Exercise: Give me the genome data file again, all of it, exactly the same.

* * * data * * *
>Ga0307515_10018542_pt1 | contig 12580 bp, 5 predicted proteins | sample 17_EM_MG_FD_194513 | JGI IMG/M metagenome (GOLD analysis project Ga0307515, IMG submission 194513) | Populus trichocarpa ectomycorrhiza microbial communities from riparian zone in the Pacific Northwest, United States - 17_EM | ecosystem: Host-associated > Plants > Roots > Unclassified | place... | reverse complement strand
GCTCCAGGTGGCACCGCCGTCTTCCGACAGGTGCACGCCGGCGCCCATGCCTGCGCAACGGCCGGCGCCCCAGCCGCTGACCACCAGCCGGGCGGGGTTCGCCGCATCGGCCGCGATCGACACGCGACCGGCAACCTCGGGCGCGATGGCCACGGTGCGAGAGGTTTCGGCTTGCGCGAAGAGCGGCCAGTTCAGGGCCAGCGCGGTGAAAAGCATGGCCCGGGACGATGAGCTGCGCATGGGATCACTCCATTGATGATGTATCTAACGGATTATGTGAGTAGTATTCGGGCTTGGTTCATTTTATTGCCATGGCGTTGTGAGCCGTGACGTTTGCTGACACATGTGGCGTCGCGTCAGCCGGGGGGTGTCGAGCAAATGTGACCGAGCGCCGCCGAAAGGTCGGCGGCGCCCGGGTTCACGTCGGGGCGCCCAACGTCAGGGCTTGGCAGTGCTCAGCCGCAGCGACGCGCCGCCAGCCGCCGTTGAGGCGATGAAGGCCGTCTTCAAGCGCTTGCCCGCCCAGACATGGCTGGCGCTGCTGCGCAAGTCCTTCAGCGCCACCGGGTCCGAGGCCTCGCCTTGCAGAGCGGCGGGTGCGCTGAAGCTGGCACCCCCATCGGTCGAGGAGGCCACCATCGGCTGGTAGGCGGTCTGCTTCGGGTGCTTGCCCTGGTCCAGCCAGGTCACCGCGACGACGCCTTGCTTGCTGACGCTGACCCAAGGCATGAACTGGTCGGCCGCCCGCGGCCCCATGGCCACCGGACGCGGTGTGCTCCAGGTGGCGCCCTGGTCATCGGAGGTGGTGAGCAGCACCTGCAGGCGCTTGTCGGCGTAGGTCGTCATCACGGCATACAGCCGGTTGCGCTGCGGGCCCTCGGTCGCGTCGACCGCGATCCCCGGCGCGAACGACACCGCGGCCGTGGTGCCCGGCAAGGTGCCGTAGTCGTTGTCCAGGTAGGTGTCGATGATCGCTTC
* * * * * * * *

>Ga0307515_10018542_pt1 | contig 12580 bp, 5 predicted proteins | sample 17_EM_MG_FD_194513 | JGI IMG/M metagenome (GOLD analysis project Ga0307515, IMG submission 194513) | Populus trichocarpa ectomycorrhiza microbial communities from riparian zone in the Pacific Northwest, United States - 17_EM | ecosystem: Host-associated > Plants > Roots > Unclassified | place... | reverse complement strand
GCTCCAGGTGGCACCGCCGTCTTCCGACAGGTGCACGCCGGCGCCCATGCCTGCGCAACGGCCGGCGCCCCAGCCGCTGACCACCAGCCGGGCGGGGTTCGCCGCATCGGCCGCGATCGACACGCGACCGGCAACCTCGGGCGCGATGGCCACGGTGCGAGAGGTTTCGGCTTGCGCGAAGAGCGGCCAGTTCAGGGCCAGCGCGGTGAAAAGCATGGCCCGGGACGATGAGCTGCGCATGGGATCACTCCATTGATGATGTATCTAACGGATTATGTGAGTAGTATTCGGGCTTGGTTCATTTTATTGCCATGGCGTTGTGAGCCGTGACGTTTGCTGACACATGTGGCGTCGCGTCAGCCGGGGGGTGTCGAGCAAATGTGACCGAGCGCCGCCGAAAGGTCGGCGGCGCCCGGGTTCACGTCGGGGCGCCCAACGTCAGGGCTTGGCAGTGCTCAGCCGCAGCGACGCGCCGCCAGCCGCCGTTGAGGCGATGAAGGCCGTCTTCAAGCGCTTGCCCGCCCAGACATGGCTGGCGCTGCTGCGCAAGTCCTTCAGCGCCACCGGGTCCGAGGCCTCGCCTTGCAGAGCGGCGGGTGCGCTGAAGCTGGCACCCCCATCGGTCGAGGAGGCCACCATCGGCTGGTAGGCGGTCTGCTTCGGGTGCTTGCCCTGGTCCAGCCAGGTCACCGCGACGACGCCTTGCTTGCTGACGCTGACCCAAGGCATGAACTGGTCGGCCGCCCGCGGCCCCATGGCCACCGGACGCGGTGTGCTCCAGGTGGCGCCCTGGTCATCGGAGGTGGTGAGCAGCACCTGCAGGCGCTTGTCGGCGTAGGTCGTCATCACGGCATACAGCCGGTTGCGCTGCGGGCCCTCGGTCGCGTCGACCGCGATCCCCGGCGCGAACGACACCGCGGCCGTGGTGCCCGGCAAGGTGCCGTAGTCGTTGTCCAGGTAGGTGTCGATGATCGCTTC